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The new colony falls into a decline, owing to the hostility of its neighbours and the bad administration of the Lacedaemonians.

ξυνοικιζομένης: rare use of the compound instead of the simple οἰκιζομένης. Bl. compares Eur. Hec. 1138 f., ἔδεισα μὴ σοὶ πολέμιος ληφθεὶς παῖς Τροίαν ἀθροίσαι καὶ ξυνοικίσαι πάλιν. Cl. thinks that the compound is used on account of the various nationalities represented, c. 92. § 5.—3.

καθίστασθαι: cf. c. 92. 14.—

βραχύς ἐστιν . . . Εὐβοίας: cf. c. 92. 16.—4.

τὸ Κήναιον: the N. W. promontory of the island. See Bursian ii. p. 401. —5.

ἀπέβη: only here impers., elsewhere with general subj., as οὐδὲν ἀπέβαινεν αὐτοῖς ὧν προσεδέχοντο, c. 26. 15. Cf. iv. 104. 10. Here the subj. to be understood from the context is τὸ τὴν πόλιν καθίστασθαι.—ἀπ̓ αὐτῆς: i.e. τῆς πόλεως ταύτης.

αἴτιον δὲ ἦν: οἵ τε Θεσσαλοὶ kte(.: instead of a ὅτι clause, as in ii. 65. 31, or a partic. sent., as in iv. 26. 14; viii. 9. 12, the explanatory clause is added without connective, as in ii. 50. 7 after τεκμήριον δέ. Cf. Dem. viii. 32 αἴτιον δὲ τούτων, παρεσκευάκασιν ὑμᾶς, xviii. 108 τὸ αἴτιον, ἐν τοῖς πένησιν ἦν τὸ λειτουργεῖν. Hence it is not necessary, with Cobet ad Hyper.^{2} p. 43, to write οἱ γάρ for οἵ τε, nor indeed to bracket ἦν. For the analogy of the elliptical const. of τεκμήριον or μαρτύριον δέ (see on i. 8. 3) is not necessarily to be transferred to αἴτιον, which Thuc. construes with ἦν in i. 11. 1; ii. 65. 31; iv. 26. 14, and with ἐγένετο in viii. 9. 11, although the verb is omitted in c. 82. 53.—

οἵ τε Θεσσαλοί: to τε answers irregularly οὐ μέντοι ἥκιστα in Thuc. had in mind from the start, doubtless, the two chief points of the αἴτιον,—hostile neighbours and the bad administration of the Lacedaemonian governors. Between τε and καί, there is, therefore, no connexion. —

ἐν δυνάμει ὄντες τῶν ταύτῃ χωρίων: who were predominant in that region. With this unusual expression, cf. Plato Rep. 328 c εἰ μὲν γὰρ ἐγὼ ἔτι ἐν δυνάμει ἦν τοῦ ῥᾳδίως πορεύεσθαι πρὸς τὸ ἄστυ.—7. καὶ ὧν . . . ἐκτίζετο: sc. πόλις, this clause also explanatory of οἱ Θεσσαλοί, and against whose territory it was being founded. Kr. took καὶ ὧν, with the Schol., in the sense of κἀκεῖνοι ὧν, i.e. as a second subject. But acc. to v. 51. 1 ff., there can be no doubt that, along with the Aenianians, Dolopians, and Malians, the Thessalians also considered themselves threatened by the new city: Ἡρακλεώταις μάχη ἐγένετο πρὸς Αἰνιᾶνας καὶ Δόλοπας καὶ Μηλιᾶς καὶ Θεσσαλῶν τινας: προσοικοῦντα γὰρ τὰ ἔθνη ταῦτα τῇ πόλει πολέμια ἦν: οὐ γὰρ ἐπ̓ ἄλλῃ τινὶ γῇ τῇ τούτων τὸ χωρίον ἐτειχίσθη. Besides, after emphasizing the predominant position of the Thessalians in those regions, there would be little reason in referring still to the hostility of the little tribes of Aenianians, Dolopians, Malians, Oetaeans (v. 51. 2; viii. 3. 4 ff.), even though these tribes, as is clear from ii. 101. § 2, were not all actually ὑπήκοοι to the Thessalians.—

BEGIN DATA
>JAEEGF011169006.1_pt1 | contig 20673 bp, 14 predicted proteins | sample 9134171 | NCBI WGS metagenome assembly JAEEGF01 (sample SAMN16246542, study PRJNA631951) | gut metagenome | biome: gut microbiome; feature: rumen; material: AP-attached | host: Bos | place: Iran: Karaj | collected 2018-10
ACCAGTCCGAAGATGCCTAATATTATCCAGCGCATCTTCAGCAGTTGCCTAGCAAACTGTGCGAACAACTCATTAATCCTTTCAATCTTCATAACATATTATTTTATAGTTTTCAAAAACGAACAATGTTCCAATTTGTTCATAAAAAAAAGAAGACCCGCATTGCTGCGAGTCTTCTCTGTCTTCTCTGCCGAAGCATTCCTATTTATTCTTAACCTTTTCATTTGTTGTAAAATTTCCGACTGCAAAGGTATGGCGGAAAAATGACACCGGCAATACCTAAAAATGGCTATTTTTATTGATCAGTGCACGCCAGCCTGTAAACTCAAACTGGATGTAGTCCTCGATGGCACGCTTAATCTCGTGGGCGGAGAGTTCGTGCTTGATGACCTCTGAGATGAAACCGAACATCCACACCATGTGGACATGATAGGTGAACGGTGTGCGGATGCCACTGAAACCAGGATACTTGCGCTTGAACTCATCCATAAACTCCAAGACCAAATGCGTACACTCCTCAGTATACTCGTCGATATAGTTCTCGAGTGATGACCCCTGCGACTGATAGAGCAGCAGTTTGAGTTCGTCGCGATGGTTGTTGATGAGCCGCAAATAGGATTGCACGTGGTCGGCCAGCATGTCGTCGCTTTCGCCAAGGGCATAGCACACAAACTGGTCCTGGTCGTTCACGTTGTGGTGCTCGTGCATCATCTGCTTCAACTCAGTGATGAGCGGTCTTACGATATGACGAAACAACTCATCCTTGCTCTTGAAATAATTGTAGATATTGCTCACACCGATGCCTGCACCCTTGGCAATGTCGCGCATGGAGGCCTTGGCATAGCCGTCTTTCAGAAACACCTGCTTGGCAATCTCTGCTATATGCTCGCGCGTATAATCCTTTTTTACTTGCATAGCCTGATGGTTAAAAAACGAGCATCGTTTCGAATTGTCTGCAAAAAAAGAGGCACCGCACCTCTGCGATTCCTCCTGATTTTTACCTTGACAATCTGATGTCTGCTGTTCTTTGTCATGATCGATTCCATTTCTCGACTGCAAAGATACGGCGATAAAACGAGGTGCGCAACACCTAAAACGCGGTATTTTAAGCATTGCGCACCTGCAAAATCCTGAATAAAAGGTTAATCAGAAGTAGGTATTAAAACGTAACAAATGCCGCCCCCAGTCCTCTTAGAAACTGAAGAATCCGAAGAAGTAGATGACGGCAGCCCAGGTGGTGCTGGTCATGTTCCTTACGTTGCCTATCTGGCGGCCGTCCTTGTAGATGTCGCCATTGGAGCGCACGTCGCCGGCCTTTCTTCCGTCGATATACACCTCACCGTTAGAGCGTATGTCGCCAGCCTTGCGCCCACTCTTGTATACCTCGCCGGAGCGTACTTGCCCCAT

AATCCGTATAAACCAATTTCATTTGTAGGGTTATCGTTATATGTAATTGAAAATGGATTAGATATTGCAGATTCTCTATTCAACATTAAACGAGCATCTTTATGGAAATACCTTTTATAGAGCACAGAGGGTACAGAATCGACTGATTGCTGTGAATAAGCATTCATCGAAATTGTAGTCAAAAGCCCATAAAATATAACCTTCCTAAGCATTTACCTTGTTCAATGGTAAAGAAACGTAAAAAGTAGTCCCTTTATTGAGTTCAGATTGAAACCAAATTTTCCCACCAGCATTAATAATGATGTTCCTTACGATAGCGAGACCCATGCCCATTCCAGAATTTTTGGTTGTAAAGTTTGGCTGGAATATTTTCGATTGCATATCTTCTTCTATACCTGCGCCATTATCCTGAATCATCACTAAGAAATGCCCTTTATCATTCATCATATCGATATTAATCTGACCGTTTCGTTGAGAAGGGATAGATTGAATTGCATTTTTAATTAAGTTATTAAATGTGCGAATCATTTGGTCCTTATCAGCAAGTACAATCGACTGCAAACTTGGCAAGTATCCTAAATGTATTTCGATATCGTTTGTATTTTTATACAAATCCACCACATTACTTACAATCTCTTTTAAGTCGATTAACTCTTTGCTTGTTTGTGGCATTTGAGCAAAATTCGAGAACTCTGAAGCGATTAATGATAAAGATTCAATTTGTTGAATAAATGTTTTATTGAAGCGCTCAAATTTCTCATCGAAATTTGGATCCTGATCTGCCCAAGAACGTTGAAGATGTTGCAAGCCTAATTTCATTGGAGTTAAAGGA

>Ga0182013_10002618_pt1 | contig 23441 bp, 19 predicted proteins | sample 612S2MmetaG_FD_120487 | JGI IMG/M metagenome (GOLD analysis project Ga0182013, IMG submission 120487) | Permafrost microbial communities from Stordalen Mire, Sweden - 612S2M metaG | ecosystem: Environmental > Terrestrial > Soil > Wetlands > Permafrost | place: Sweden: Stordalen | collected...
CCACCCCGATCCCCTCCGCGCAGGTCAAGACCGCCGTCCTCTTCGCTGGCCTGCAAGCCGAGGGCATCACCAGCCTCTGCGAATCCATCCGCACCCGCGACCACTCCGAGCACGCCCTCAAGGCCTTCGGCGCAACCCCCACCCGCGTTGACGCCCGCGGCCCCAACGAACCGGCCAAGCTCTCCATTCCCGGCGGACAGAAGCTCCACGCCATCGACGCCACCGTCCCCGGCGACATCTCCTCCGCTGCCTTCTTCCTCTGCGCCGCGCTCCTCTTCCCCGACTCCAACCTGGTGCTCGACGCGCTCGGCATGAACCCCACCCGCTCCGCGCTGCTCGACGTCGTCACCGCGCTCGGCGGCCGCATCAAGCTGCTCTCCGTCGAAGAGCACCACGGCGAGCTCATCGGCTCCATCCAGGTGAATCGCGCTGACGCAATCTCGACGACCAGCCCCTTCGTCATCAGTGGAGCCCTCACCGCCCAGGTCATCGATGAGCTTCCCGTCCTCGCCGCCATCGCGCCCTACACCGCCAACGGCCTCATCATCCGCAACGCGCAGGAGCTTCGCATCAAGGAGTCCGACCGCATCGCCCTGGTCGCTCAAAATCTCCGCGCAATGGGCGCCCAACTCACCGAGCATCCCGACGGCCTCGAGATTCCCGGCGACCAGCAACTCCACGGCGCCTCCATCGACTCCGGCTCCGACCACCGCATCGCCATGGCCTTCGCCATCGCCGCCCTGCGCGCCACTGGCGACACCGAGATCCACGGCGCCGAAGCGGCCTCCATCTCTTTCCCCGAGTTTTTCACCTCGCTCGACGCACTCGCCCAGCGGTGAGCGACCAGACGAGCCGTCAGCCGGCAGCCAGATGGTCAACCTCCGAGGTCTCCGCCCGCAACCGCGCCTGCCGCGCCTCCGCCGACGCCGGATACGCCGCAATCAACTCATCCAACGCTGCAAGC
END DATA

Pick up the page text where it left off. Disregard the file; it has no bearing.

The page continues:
ἐπὶ τῇ γῇ: see on c. 92. 15.—8.

παροικῶσιν: sc. οἱ Ἡρακλεῶται.—διὰ παντός: continually, of time as usual. See on i. 38. 2.—9.

νεοκαταστάτοις: not found elsewhere exceptin late writers Cf. νεόκτιστος, c. 100. 9.—

ἐξετρύχωσαν: as in vii. 48. 11; elsewhere only in late writers. The simple verb occurs in i. 126. 24; iv. 60. 13; vii. 28. 23.—10.

καὶ πάνυ πολλούς: Diod., xii. 59, gives the number as 4000 Peloponnesians and 6000 other Hellenes.—

πᾶς τις: see on c. 13. 33.— 11.

Λακεδαιμονίων οἰκιζόντων: “since the Lacedaemonians were the colonizers.”

οἱ ἄρχοντες αὐτῶν τῶν Λακεδαιμονίων: for the expression, see on c. 92. 19; for the matter, cf. v. 51. § 2; 52. § 1. St. compares these governors with the ἐπιδημιουργοί, whom Potidaea received from her mother-city, Corinth, i. 56. 8.—13.

ἀφικνούμενοι: placed after in apposition, as i. 95. 11 τῶν Ἑλλήνων τῶν ἀφικνουμένων.—14. κατέστησαν: sc. τὴν πόλιν.—15. χαλεπῶς . . . οὐ καλῶς: cf. the example of Hegesippidas, v. 52. § 1. χαλεπῶς, oppressively, as in c. 46. 22. For ἔστιν , see on c. 92. 22. is cognate acc., as in c. 55. 13.—

ἐξηγούμενοι: abs., exercising supremacy, as in i. 76. 3; 95. 26; ii. 65. 17.

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    • Thucydides, Histories, 3.100
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    • Thucydides, Histories, 3.26
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